A reader recently asked where to find replicas of Kratos’ swords from the video game God of War. I found a few, but found them all rather disappointing. But I thought I’d talk about a couple of them, and whine, as usual, about how the replica sword industry is a source of constant disappointment to yours truly.

Now before I begin my rant, I should mention that these are both wall hangers that were never intended to be used for anything more vigorous than cutting a rebellious watermelon in half. And even though I doubt either would endure the watermelons retribution very well, I’m going to try and be objective about it, and rank their “goodness” based on aesthetics alone, as opposed to their functionality or durability, like I usually do. Which probably sucks anyway. 😛 .

So without further ado, here’s my verdict:… Epic Phail.

What? Was that too quick? Insufficient deliberation? I beg to differ. What!? You’re wanna argue with me about it? Fine. I’ll explain why they phail. But you better put some coffee on. Don’t say I didn’t warn you…

Following are the two best of breed (IMHO) of the replicas in question:

Kratos’ Blade of Chaos – Large

Kratos Blades of Chaos - large
[view full size]

This first sword is a full size version of the blade. I believe this would actually be close to the correct length of the blade, except the profile is completely wrong. Too skinny, not pointy enough and not thick enough (I’ll talk about this in more detail later).

Kratos’ Blade of Chaos – Small

Kratos Blades of Chaos - Small
[view full size]

Now this blade is much better looking. It has a much more accurate blade profile, with properly (relatively speaking) pronounced points… But it’s waaaay too short. Seriously.

What is perhaps the most frustrating aspect of this is that both of these are close enough to perfect that had the designers of both put their heads together, they *might* have come up with a decent replica. But nooooooo, that would be toooo easy…

To illustrate my point (and set up for my rant), I thought I’d show you a crop from of one of the wallpapers I found for the game. This is what the Blades of Chaos are supposed to look like:

Kratos’ Blades of Chaos – God of War

Kratos Blades of Chaos - God of War
[view full size]

See there? Wicked little slabs of steel ain’t they… 😀 Now while it is readily apparent that the video game versions are much more sinister looking than the replicas, it may not be obvious exactly why. So let me explain a little bit. It’s all about thickness, points and edges.

If you look closely, you’ll notice that the video game version is much pointier. But it’s points are not simply a product of the blade profile. These swords are not especially long, but to be proportionally accurate IRL, these swords would actually have to be very thick, I’d guess somewhere in the region of 2″ – 3″ thick. Conservatively. Probably more. Yes. Rather massive slabs of steel. But back to the (my) point.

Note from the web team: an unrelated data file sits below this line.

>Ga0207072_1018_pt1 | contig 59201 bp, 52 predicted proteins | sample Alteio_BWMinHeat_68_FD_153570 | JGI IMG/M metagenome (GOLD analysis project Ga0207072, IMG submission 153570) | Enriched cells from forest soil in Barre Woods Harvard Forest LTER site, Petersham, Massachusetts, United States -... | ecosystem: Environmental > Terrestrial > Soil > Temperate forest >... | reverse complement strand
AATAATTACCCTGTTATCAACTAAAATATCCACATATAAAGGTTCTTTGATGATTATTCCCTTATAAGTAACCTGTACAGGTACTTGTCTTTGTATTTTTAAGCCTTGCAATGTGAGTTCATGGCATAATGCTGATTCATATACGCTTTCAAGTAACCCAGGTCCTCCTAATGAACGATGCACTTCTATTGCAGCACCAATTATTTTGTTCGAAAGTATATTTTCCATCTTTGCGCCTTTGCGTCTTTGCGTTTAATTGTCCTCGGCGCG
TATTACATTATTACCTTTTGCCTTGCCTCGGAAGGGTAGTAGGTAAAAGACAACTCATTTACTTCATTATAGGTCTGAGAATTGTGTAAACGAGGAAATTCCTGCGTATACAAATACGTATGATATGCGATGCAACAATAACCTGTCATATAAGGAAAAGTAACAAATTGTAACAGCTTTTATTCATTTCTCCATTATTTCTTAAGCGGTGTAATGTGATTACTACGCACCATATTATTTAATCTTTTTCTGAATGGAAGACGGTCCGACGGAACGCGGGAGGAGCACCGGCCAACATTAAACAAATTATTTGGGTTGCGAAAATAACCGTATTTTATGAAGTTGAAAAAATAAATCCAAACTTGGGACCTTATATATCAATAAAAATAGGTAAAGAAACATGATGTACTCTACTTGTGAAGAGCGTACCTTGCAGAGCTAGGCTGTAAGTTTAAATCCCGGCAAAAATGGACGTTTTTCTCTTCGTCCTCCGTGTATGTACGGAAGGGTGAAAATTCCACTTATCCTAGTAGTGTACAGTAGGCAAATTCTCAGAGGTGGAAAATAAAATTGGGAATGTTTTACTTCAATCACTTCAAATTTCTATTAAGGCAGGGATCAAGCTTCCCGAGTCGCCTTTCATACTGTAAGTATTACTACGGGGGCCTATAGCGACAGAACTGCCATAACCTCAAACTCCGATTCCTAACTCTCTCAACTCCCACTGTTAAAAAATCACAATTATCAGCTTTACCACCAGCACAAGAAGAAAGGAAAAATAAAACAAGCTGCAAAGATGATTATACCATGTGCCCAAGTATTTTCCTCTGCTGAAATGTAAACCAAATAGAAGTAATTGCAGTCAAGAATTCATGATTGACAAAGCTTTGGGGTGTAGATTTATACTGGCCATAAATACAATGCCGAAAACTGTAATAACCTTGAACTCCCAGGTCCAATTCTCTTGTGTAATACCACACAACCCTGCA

Which is that, based on the pic, (as assuming the blades are identical, and symmetrical along the spine) then what we have here is a really, really thick blade, thick enough that the edge bevel for each side can still be relatively steep in relation to the flat of the blade. Because of this edge geometry, the points are enhanced because they create a much sharper angle in relation to the flat of the blade, and to the adjacent edges. This, in combination with a quite justifiably evil blade profile in it’s own right, is what gives the edge its merciless appearance.

Hopefully now that you understand the mechanics of this particular edge style, it should be easier to see where the replicas fail.

The first blade is long enough, and has the right number of points, however the point transitions of the blade profile are not sufficiently sharp, the acutely angled edge profile does not appear to have been used, and the gauge of steel used does not appear to be thick enough to effectively employ the acute edge effect in any distinctive way anyway. In other words: It is an Epic Phail.

The second sword fares much better. The steel is a little thicker gauge, the blade profile is much closer to the original and there is an obvious attempt to replicate the sharp angles of the edge seen on the original. However what should have been sharp adjacent edge transitions have been smoothed over, completely killing the effect, and what’s more, the blade is waaay too short. So while it is not quite an epic phail, it isn’t quite the sword it could have been.

It’s a shame really, perhaps one of these days, I’ll get up off mah great beeg bahookeh and actually make some accurate replicas myself instead of just talking about it… Perhaps I’m being unfair. Maybe I should quite playing armchair sword critic until I start making my own swords again…

.

.

.

.

BWAAAA HA HA HA HA HA…. Naaaaaah… Don’t think so…